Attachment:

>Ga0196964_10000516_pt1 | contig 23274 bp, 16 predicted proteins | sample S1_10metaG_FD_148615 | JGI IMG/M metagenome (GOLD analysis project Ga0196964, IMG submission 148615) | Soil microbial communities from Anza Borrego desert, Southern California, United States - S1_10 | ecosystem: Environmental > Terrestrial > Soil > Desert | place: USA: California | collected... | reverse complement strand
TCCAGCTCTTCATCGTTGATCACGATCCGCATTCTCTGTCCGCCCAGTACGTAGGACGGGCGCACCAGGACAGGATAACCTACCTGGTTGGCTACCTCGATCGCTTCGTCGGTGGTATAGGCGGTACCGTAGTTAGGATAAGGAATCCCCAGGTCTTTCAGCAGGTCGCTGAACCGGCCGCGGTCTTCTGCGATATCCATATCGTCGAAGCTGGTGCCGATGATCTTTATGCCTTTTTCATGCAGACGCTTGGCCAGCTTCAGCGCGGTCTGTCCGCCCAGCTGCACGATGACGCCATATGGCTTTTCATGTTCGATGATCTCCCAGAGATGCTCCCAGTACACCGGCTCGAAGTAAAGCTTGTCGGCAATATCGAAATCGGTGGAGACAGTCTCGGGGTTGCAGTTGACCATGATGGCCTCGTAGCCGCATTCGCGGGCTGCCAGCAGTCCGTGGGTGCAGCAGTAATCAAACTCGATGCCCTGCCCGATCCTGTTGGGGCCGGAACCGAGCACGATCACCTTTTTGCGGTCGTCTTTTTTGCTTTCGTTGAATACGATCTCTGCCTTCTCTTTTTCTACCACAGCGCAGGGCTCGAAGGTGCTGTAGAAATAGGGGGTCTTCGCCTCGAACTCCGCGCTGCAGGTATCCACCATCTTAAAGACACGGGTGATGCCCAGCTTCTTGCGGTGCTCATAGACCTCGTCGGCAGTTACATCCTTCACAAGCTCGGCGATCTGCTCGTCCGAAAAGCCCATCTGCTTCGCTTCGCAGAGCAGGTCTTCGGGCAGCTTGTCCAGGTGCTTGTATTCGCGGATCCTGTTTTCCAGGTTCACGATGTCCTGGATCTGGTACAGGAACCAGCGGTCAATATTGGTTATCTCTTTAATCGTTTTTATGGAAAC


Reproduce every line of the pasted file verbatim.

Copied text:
>Ga0196964_10000516_pt1 | contig 23274 bp, 16 predicted proteins | sample S1_10metaG_FD_148615 | JGI IMG/M metagenome (GOLD analysis project Ga0196964, IMG submission 148615) | Soil microbial communities from Anza Borrego desert, Southern California, United States - S1_10 | ecosystem: Environmental > Terrestrial > Soil > Desert | place: USA: California | collected... | reverse complement strand
TCCAGCTCTTCATCGTTGATCACGATCCGCATTCTCTGTCCGCCCAGTACGTAGGACGGGCGCACCAGGACAGGATAACCTACCTGGTTGGCTACCTCGATCGCTTCGTCGGTGGTATAGGCGGTACCGTAGTTAGGATAAGGAATCCCCAGGTCTTTCAGCAGGTCGCTGAACCGGCCGCGGTCTTCTGCGATATCCATATCGTCGAAGCTGGTGCCGATGATCTTTATGCCTTTTTCATGCAGACGCTTGGCCAGCTTCAGCGCGGTCTGTCCGCCCAGCTGCACGATGACGCCATATGGCTTTTCATGTTCGATGATCTCCCAGAGATGCTCCCAGTACACCGGCTCGAAGTAAAGCTTGTCGGCAATATCGAAATCGGTGGAGACAGTCTCGGGGTTGCAGTTGACCATGATGGCCTCGTAGCCGCATTCGCGGGCTGCCAGCAGTCCGTGGGTGCAGCAGTAATCAAACTCGATGCCCTGCCCGATCCTGTTGGGGCCGGAACCGAGCACGATCACCTTTTTGCGGTCGTCTTTTTTGCTTTCGTTGAATACGATCTCTGCCTTCTCTTTTTCTACCACAGCGCAGGGCTCGAAGGTGCTGTAGAAATAGGGGGTCTTCGCCTCGAACTCCGCGCTGCAGGTATCCACCATCTTAAAGACACGGGTGATGCCCAGCTTCTTGCGGTGCTCATAGACCTCGTCGGCAGTTACATCCTTCACAAGCTCGGCGATCTGCTCGTCCGAAAAGCCCATCTGCTTCGCTTCGCAGAGCAGGTCTTCGGGCAGCTTGTCCAGGTGCTTGTATTCGCGGATCCTGTTTTCCAGGTTCACGATGTCCTGGATCTGGTACAGGAACCAGCGGTCAATATTGGTTATCTCTTTAATCGTTTTTATGGAAAC